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Gender in Portuguese: Masculine and Feminine Nouns


If you’re thinking of learning Portuguese, you’ve probably already discovered one of the biggest differences between Portuguese and English: all nouns have a gender in Portuguese. Getting the gender of the nouns in any sentence right is quite important, because it affects a lot of the other words around it, particularly the adjectives, prepositions, and pronouns. The easiest way to become proficient in using gender in Portuguese is to practice with a tutor.


In this post, we’ll take a look at the various types of masculine and feminine nouns, and the ways of identifying a noun's gender.


Typically Masculine Nouns

With certain nouns, you can guess whether they are masculine or feminine just by looking at the letters they end with. Here are five common types of noun endings that are usually masculine.


Nouns That End with “o”

Examples: garfo (fork), prato (plate), queijo (cheese), tempo (time)

The overwhelming majority of nouns ending with “o” are masculine; this is the most common type of masculine noun in Portuguese. However, there are a few exceptions that can trip you up, such as tribo (tribe), which is feminine.


Nouns That End with Consonants

Examples: lugar (place), valor (value), professor (teacher), final (end)

Vowel endings are much more common than consonant endings. When a noun does end with a consonant, it is usually masculine. There are, however, exceptions, such as some nouns ending in “z,” for example, voz (voice), and most nouns that end with “em.”


Nouns That End with “i”

Examples: pai (father), lei (law), rei (king), abacaxi (pineapple)


Nouns That End with “u”

Examples: céu (heaven), museu (museum), grau (degree), chapéu (hat)


Nouns That End with “ema”

Examples: problema (problem), sistema (system), tema (theme), poema (poem)

Nouns ending with “a” are generally feminine (see below). However, with gender in Portuguese, there are always complications and exceptions! Nouns ending with “ema” generally have Greek, rather than Latin roots, and are usually masculine. An exception is cinema (cinema), which is feminine.


Typically Feminine Nouns

Here are five common types of noun endings that are usually feminine.


Nouns That End with “a”

Examples: coisa (thing), casa (house), vida (life), pessoa (person)

This is the most common type of Portuguese feminine noun. Not all nouns ending with “a” are feminine, though: as discussed above, words ending with “ema” are generally masculine. There is another very important noun ending with “a” that is masculine: dia, meaning “day.”


Nouns That End with “ã”

Examples: manhã (morning), maçã (apple), hortelã (mint), irmã (sister)

There are exceptions to this, such as talismã (talisman), which is masculine, but they are not words you are likely to encounter too frequently.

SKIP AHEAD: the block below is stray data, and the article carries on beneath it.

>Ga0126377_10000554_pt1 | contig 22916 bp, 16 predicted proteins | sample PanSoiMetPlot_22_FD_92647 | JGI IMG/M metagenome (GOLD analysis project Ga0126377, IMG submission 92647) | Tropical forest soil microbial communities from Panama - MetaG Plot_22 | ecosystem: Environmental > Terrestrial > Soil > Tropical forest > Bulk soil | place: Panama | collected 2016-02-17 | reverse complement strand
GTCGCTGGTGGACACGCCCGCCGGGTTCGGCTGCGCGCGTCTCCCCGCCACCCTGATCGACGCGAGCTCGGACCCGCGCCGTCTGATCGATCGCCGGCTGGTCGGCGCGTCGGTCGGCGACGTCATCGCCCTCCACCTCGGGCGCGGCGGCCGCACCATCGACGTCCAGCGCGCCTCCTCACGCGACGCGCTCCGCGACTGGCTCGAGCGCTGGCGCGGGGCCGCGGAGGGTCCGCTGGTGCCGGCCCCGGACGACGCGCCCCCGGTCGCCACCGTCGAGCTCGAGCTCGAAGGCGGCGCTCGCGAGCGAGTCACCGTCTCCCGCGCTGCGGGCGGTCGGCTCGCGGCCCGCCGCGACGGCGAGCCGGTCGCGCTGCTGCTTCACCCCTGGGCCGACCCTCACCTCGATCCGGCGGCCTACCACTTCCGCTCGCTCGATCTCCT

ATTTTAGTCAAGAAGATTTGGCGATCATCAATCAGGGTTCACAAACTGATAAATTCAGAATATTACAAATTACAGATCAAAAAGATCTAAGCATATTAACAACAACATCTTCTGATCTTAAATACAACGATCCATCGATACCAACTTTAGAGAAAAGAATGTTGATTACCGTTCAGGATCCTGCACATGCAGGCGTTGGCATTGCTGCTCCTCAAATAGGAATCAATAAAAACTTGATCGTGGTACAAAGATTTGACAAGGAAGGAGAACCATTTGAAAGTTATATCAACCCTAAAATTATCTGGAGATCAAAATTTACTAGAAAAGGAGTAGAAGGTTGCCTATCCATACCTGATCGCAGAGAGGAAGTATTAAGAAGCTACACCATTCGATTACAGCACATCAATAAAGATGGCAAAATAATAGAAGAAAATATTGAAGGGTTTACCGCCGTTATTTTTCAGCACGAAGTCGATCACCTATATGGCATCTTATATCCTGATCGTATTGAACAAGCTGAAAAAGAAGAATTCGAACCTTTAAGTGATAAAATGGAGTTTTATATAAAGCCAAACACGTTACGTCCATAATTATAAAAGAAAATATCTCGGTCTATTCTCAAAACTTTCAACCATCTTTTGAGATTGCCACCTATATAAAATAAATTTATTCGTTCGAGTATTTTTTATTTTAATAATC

Nouns That End with “ação”

Examples: relação (relation), situação (situation), informação (information), população (population)

With gender in Portuguese, you always have to keep an eye out for exceptions! Coração (heart), is a masculine noun.


Nouns That End with “dade”

Examples: cidade (city/town), verdade (truth), actividade (activity), sociedade (society)

At least one rule for gender in Portuguese doesn’t have any exceptions! If you see a noun ending in “dade,” you can be 100% confident that it’s feminine.


Nouns That End with “agem”

Examples: imagem (image), viagem (journey), vantagem (advantage), mensagem (message)

Personagem (character), however, is a masculine noun.


Inflecting Nouns

Nouns that refer to people often have both masculine and feminine versions to reflect the fact that the person they are referring to can be either male or female. These are often, but not always, the names of professions. Below are five examples:


Sibling

M: irmão (brother)

F: irmã (sister)


Doctor

M: doutor

F: doutora


Author

M: autor

F: autora


Teacher

M: professor

F: professora


Sir/Madam/Mr./Mrs.

M: senhor

F: senhora


Single Form Inflecting Nouns

Some nouns, again generally those that refer to people, have a single form that can take either gender depending on the person to whom they refer. These come in three main types:


Nouns That End with “ante”

Examples: habitante (inhabitant), estudante (student), comandante (commander), fumante (smoker)


Nouns That End with “ente”

Examples: presidente (president), agente (agent), cliente (customer), dirigente (driver)


Nouns That End with “ista”

Examples: artista (artist), jornalista (journalist), cientista (scientist), especialista (specialist)


Practice Using Gender in Portuguese

As you can see, gender in Portuguese is a complex subject, especially for an English-speaking learner who quite possibly hasn’t encountered the concept of objects having a gender before. The best way of learning it is to practice with a tutor who can correct your mistakes and help you to remember all the rules and exceptions. At PortugueseTutoring.com, all our tutors are qualified Portuguese language instructors, so you can be confident you’re in the best possible hands.

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